This is also how I try to live my life. I feel like a rat in an incomprehensible experiment, and I don't know if the experimenter is the Tao or the human collective unconscious or the alien simulation overlords, but I sense a pattern of punishment and reward that's not completely random, and I'm trying to figure it out so I can get rewarded all the time.
In a related personal story, last week I tried getting high five nights in a row. I still wasn't using a lot -- a nug the size of a black bean in the vaporizer will give me four good lungfuls if I do it right, which will get me to a  and linger all through the next day so I never really come down. On the good side, I can't remember ever feeling so happy for so long, and I was able to keep up on dishes and groceries, and maybe write more creatively -- see the degamification post below. I gained intuitive understanding of the creative process through Picbreeder, and recognized a new favorite album.
On the bad side, my body felt constantly washed out, my brain was never over 90%, my sleep was pleasant but unsatisfying, and the days seemed to go too fast. Coming down last night, 48 hours after my last dose, I felt more bored than I ever have in my life. Even fun activities were tedious chores, which must be how depression feels all the time. So I went to sleep at 10 and got up at first light when I couldn't sleep any more, thus today's early post. Now I feel almost normal again, and on balance it was worth it, so I'll do more experiments to seek the optimal balance of nights on and nights off.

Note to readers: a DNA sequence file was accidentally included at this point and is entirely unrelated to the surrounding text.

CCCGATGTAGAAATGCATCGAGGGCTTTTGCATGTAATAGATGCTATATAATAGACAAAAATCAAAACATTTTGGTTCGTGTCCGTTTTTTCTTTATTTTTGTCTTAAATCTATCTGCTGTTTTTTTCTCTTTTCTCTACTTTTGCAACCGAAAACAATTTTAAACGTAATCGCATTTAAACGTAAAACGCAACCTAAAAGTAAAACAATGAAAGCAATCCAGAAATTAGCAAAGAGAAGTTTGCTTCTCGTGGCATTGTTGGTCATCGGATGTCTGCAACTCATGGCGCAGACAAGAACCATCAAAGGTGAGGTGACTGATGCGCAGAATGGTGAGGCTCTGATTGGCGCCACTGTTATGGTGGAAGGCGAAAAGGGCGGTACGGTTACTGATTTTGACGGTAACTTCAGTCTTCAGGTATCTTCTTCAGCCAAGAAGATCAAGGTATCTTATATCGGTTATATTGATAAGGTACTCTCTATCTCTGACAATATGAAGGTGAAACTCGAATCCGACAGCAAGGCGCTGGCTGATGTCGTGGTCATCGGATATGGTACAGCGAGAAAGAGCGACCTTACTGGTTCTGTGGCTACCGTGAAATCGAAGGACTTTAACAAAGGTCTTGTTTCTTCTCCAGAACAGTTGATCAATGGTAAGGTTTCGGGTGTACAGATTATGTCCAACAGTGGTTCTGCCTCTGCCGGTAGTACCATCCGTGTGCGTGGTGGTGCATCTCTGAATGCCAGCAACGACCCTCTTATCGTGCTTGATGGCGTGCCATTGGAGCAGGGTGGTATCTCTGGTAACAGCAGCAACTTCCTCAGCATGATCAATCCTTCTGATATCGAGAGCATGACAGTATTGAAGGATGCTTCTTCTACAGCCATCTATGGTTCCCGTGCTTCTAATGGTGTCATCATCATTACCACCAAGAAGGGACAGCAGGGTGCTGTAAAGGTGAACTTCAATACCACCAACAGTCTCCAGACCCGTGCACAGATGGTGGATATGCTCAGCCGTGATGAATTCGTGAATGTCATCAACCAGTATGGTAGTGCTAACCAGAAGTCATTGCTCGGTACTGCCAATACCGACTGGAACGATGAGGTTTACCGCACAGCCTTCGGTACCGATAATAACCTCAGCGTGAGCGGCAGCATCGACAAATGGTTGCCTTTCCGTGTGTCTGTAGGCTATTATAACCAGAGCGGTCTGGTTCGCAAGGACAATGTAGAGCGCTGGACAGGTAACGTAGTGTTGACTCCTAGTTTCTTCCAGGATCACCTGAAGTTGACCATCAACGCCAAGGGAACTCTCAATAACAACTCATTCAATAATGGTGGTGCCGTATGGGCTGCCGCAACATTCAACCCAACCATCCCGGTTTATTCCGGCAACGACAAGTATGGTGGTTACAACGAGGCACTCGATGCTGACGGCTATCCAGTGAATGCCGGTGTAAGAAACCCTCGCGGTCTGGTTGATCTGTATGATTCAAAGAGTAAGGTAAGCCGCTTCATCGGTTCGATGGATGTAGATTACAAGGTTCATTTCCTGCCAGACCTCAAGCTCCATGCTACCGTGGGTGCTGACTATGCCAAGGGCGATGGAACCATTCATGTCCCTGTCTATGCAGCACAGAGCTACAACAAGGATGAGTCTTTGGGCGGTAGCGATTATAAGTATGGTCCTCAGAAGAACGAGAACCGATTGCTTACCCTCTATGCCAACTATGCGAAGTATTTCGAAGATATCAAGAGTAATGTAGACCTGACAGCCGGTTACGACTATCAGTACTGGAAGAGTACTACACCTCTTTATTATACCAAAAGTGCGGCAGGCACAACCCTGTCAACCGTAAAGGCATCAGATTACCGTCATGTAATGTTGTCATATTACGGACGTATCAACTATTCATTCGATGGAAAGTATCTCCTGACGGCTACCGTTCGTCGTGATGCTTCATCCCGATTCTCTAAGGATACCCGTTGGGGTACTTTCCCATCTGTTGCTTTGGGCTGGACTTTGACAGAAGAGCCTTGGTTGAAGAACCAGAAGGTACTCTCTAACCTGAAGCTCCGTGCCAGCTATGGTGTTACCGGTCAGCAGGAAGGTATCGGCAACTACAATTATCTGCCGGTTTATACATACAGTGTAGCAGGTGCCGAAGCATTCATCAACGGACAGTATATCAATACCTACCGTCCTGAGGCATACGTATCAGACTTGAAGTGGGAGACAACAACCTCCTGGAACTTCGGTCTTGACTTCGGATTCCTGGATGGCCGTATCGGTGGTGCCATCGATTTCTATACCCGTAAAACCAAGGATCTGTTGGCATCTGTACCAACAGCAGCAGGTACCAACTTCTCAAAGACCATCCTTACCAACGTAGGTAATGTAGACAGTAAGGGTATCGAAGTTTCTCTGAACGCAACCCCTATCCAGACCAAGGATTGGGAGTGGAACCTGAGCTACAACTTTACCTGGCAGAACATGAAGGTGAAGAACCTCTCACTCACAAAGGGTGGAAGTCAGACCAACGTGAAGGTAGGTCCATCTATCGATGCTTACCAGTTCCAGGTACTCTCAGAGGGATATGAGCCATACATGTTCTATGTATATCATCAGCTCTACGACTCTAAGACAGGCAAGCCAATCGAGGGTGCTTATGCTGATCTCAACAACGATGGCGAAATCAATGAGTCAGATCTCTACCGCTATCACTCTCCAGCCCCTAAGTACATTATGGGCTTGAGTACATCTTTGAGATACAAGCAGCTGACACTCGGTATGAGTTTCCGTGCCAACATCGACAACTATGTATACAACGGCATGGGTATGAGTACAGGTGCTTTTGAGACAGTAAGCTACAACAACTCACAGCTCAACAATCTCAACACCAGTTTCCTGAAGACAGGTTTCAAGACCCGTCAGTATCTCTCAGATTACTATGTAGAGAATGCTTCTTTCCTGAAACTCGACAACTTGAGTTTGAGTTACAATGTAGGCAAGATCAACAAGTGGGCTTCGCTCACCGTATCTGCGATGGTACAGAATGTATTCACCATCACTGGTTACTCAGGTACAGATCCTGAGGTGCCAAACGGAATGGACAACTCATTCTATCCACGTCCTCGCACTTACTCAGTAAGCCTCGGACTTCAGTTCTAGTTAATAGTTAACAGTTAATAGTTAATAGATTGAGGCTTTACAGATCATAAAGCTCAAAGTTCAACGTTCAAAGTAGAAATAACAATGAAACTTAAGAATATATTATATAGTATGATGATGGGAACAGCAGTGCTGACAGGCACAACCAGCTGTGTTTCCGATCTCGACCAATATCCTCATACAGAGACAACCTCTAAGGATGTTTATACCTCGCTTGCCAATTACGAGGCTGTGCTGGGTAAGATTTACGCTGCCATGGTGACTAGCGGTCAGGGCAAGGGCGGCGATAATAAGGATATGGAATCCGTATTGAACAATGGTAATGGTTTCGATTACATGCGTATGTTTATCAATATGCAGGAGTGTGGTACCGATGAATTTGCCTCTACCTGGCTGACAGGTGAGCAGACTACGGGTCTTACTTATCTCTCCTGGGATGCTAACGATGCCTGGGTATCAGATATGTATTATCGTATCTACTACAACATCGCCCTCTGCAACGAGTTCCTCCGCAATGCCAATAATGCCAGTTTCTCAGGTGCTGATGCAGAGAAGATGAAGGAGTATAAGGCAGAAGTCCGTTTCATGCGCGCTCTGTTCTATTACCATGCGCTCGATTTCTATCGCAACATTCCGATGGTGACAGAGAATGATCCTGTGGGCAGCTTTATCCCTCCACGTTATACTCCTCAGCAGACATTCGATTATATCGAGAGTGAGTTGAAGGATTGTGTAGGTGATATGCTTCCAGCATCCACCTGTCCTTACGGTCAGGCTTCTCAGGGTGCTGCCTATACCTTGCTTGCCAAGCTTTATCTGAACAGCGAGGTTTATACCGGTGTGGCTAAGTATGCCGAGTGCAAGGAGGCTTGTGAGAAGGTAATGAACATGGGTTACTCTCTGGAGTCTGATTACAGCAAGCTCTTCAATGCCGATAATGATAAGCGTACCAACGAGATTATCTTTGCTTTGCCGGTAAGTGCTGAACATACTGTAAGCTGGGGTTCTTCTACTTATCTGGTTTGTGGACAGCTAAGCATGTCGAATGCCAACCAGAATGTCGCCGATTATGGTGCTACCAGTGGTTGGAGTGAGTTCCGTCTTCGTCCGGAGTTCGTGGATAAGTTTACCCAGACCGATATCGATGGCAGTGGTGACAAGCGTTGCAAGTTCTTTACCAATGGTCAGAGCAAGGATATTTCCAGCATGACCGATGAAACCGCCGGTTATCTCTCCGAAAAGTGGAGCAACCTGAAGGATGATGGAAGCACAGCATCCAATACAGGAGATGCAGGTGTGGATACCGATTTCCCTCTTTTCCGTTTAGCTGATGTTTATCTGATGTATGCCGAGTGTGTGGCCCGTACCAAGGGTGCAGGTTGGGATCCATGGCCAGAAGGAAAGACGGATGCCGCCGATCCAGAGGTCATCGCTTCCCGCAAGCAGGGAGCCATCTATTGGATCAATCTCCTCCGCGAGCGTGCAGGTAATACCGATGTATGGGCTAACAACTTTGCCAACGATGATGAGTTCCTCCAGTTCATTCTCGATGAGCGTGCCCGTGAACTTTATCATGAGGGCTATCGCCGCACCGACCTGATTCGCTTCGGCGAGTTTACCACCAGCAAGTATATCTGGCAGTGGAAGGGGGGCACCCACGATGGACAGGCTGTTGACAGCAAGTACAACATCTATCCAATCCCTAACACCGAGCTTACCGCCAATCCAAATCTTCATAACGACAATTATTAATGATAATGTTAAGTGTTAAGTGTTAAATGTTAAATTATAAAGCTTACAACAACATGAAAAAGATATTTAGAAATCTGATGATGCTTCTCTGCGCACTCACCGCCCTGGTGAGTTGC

Also, thanks to another reader for another generous donation! My financial future is looking safe enough that I now feel awkward taking donations and I don't expect to link to my donation page again.
May 27. For the weekend I want to write about TV shows. Like everyone we're following Game of Thrones, and I appreciate how it has made fantasy morally complex, but I'm sick of all the boring pompous verbal arguments. Also, if there are multiple plotlines, a good storyteller will link them so that events in one plotline affect events in others, and GOT does that clumsily and not enough. And why hasn't winter come yet? At the beginning I was expecting White Walkers at the gates of King's Landing by season four at the latest. My new favorite character is the girl who stick-fights with Arya. Faye Marsay is great in everything I've seen her in, and they should have made her the next Doctor Who companion.